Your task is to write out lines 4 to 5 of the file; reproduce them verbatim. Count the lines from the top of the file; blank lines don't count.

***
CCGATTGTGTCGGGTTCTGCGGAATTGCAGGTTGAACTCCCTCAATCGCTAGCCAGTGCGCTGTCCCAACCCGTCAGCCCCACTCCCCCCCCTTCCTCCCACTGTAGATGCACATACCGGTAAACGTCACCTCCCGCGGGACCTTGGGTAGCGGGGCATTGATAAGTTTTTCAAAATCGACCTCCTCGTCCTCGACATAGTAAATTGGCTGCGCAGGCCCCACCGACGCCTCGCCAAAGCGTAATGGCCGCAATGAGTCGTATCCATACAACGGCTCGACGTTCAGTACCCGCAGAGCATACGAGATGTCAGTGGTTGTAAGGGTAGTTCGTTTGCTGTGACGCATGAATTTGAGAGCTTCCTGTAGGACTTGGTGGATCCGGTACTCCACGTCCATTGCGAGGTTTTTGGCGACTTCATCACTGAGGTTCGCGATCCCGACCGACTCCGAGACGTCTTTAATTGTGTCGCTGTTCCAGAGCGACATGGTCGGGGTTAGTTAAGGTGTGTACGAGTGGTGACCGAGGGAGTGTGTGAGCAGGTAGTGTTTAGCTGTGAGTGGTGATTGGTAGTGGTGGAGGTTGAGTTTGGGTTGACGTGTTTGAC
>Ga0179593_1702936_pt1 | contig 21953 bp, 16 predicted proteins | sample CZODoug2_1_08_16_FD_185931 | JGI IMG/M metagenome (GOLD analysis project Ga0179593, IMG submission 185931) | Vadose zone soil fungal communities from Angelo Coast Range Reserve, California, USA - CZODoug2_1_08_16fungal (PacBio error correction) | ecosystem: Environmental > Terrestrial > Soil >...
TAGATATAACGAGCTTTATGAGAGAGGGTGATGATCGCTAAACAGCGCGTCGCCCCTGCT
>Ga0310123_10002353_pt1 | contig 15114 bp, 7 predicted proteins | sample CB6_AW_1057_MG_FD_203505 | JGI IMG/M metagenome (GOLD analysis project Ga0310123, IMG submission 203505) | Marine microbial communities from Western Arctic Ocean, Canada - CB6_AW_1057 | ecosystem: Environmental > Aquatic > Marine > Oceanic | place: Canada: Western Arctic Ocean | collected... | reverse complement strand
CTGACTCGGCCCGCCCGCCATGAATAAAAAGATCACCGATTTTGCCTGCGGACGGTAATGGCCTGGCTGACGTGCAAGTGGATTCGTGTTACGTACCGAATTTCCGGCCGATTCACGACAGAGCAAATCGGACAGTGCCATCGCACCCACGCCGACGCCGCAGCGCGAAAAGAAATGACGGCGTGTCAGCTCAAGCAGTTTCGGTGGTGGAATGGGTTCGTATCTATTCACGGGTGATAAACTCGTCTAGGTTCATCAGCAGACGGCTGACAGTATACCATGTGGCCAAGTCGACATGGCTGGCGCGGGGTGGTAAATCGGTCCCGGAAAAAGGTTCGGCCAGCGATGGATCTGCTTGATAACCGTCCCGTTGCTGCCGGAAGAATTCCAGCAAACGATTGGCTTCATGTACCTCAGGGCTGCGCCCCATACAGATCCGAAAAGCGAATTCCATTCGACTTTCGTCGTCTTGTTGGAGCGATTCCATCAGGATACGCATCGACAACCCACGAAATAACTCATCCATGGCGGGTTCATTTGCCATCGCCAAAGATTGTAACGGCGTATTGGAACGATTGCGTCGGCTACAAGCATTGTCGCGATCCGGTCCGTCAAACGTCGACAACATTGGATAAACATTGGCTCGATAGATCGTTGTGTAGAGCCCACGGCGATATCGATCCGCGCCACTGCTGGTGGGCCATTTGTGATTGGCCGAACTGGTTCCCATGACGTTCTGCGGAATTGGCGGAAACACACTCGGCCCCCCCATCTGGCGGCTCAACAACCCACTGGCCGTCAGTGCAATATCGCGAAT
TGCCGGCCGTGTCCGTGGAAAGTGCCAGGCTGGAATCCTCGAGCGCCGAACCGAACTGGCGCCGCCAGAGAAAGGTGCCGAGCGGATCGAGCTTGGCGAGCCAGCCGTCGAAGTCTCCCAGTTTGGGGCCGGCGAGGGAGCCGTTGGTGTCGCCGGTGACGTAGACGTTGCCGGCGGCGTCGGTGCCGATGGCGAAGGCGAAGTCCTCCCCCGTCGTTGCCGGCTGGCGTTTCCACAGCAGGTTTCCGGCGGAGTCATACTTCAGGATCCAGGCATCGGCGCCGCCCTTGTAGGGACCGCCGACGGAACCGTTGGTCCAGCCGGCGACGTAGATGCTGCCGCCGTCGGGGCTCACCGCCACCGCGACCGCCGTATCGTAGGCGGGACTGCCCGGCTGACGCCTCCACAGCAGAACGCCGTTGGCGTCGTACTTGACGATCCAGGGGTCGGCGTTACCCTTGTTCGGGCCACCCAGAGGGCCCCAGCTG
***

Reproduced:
>Ga0310123_10002353_pt1 | contig 15114 bp, 7 predicted proteins | sample CB6_AW_1057_MG_FD_203505 | JGI IMG/M metagenome (GOLD analysis project Ga0310123, IMG submission 203505) | Marine microbial communities from Western Arctic Ocean, Canada - CB6_AW_1057 | ecosystem: Environmental > Aquatic > Marine > Oceanic | place: Canada: Western Arctic Ocean | collected... | reverse complement strand
CTGACTCGGCCCGCCCGCCATGAATAAAAAGATCACCGATTTTGCCTGCGGACGGTAATGGCCTGGCTGACGTGCAAGTGGATTCGTGTTACGTACCGAATTTCCGGCCGATTCACGACAGAGCAAATCGGACAGTGCCATCGCACCCACGCCGACGCCGCAGCGCGAAAAGAAATGACGGCGTGTCAGCTCAAGCAGTTTCGGTGGTGGAATGGGTTCGTATCTATTCACGGGTGATAAACTCGTCTAGGTTCATCAGCAGACGGCTGACAGTATACCATGTGGCCAAGTCGACATGGCTGGCGCGGGGTGGTAAATCGGTCCCGGAAAAAGGTTCGGCCAGCGATGGATCTGCTTGATAACCGTCCCGTTGCTGCCGGAAGAATTCCAGCAAACGATTGGCTTCATGTACCTCAGGGCTGCGCCCCATACAGATCCGAAAAGCGAATTCCATTCGACTTTCGTCGTCTTGTTGGAGCGATTCCATCAGGATACGCATCGACAACCCACGAAATAACTCATCCATGGCGGGTTCATTTGCCATCGCCAAAGATTGTAACGGCGTATTGGAACGATTGCGTCGGCTACAAGCATTGTCGCGATCCGGTCCGTCAAACGTCGACAACATTGGATAAACATTGGCTCGATAGATCGTTGTGTAGAGCCCACGGCGATATCGATCCGCGCCACTGCTGGTGGGCCATTTGTGATTGGCCGAACTGGTTCCCATGACGTTCTGCGGAATTGGCGGAAACACACTCGGCCCCCCCATCTGGCGGCTCAACAACCCACTGGCCGTCAGTGCAATATCGCGAAT